Think of mobile phones, and you don't immediately think of free software, although Google's Android may start to change that if it takes off as the company hopes. But there are other places in the mobile stack where open source can be used, and one of them – content delivery – just got a massive injection of GPL'd code:
Volantis Systems, which provides the Intelligent Content Delivery software delivering mobile content to more than 350 million mobile phone users worldwide, today released its Mobility Server to the open source community under the GNU General Public License (GPL), version three. In all the company opened 1.2 million lines of code, the result of seven years’ of development, to the community. The company also launched the Mobility Server Project to help developers build out the mobile platform.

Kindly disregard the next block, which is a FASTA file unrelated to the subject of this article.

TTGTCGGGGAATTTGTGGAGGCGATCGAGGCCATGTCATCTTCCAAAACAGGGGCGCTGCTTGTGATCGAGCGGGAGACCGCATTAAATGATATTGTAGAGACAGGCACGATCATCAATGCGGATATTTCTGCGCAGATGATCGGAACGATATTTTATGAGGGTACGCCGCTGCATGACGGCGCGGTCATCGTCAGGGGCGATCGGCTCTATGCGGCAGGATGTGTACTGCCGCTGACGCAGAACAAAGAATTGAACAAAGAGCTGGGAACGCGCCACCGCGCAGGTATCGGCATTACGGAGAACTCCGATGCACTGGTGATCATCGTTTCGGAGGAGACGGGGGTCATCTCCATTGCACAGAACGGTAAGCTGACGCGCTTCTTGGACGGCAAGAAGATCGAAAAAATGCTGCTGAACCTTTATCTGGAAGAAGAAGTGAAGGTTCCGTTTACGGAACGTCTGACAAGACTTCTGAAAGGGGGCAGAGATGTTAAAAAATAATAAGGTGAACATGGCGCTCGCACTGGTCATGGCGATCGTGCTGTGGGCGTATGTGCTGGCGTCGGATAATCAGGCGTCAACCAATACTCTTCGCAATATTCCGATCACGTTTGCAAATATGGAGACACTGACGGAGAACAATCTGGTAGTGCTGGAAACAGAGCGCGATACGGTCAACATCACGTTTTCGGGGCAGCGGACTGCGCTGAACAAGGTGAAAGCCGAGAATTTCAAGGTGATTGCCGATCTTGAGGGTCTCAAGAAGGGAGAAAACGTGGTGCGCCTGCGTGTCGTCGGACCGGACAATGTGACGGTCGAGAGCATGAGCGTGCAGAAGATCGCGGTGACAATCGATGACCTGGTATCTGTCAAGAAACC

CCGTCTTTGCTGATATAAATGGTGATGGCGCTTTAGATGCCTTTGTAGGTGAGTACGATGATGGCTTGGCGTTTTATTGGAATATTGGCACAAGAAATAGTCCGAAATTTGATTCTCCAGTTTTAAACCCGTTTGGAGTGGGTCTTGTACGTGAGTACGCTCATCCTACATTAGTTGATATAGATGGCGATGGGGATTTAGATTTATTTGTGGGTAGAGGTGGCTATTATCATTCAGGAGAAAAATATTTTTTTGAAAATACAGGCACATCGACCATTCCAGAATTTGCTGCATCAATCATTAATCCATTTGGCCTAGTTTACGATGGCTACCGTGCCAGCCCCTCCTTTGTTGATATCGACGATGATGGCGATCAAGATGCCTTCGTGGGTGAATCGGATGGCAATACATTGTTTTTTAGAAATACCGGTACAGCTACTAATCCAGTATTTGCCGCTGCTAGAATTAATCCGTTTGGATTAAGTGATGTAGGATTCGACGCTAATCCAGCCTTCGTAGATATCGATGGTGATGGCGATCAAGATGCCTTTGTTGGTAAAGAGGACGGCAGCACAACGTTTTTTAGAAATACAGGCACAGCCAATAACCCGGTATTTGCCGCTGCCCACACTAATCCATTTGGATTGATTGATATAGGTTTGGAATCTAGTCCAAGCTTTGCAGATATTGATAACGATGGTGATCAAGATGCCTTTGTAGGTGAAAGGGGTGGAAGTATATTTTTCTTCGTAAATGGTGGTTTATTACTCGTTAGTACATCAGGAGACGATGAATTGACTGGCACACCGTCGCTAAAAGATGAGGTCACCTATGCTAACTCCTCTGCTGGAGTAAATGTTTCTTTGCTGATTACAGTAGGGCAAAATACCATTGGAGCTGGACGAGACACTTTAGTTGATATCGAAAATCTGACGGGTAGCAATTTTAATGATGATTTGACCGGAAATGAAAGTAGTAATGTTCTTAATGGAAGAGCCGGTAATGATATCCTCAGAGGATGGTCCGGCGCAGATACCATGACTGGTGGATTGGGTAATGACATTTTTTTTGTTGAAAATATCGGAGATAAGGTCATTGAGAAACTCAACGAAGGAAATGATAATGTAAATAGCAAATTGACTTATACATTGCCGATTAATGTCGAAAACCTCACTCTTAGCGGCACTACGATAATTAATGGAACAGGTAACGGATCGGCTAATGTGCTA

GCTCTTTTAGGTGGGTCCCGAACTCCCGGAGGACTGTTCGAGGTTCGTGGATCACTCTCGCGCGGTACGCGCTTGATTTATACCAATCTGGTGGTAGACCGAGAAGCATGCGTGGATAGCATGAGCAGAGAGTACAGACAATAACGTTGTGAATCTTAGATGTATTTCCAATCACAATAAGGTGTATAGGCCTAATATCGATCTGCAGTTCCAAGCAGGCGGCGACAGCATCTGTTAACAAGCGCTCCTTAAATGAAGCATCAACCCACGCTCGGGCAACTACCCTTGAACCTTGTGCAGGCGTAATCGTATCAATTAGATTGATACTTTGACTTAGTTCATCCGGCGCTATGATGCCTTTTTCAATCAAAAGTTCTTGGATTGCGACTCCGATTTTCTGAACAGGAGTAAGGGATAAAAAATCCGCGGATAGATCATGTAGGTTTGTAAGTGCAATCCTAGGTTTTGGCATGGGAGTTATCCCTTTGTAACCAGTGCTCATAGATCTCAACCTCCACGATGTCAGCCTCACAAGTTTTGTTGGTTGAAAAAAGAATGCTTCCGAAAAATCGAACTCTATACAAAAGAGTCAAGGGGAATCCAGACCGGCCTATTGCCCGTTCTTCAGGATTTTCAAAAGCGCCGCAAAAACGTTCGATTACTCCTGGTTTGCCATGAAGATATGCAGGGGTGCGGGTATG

Volantis is the first mobile content delivery solutions vendor to open source its code and the effort is part of the company’s move to the enterprise market. In offering its Mobility Server to the community, Volantis hopes to drive adoption and encourage more companies to bring usable and compelling content to the mobile Web.
Of course, Volantis is not doing this entirely out of the goodness of its heart, but has a little problem it needs to solve:
The mobile Web is the next major growth point for online communications, but the ever-growing variety of mobile devices on the market makes it difficult to develop powerful Web applications. Volantis Mobility Sever makes it cheap and easy for companies to create this content and distribute it to the more than 5,000 mobile devices currently on the market.
The problem, of course, is how Volantis can write code fast enough to support the next 5,000 mobile devices. One solution is to get some help from handset makers and the community of content providers who would also like to see particular devices supported. Opening the code makes it much easier for third-parties to join in the fun. Volantis gains, companies with content gain, handset users gain. The dynamics that lie behind this win-win-win is partly why open source is unstoppable.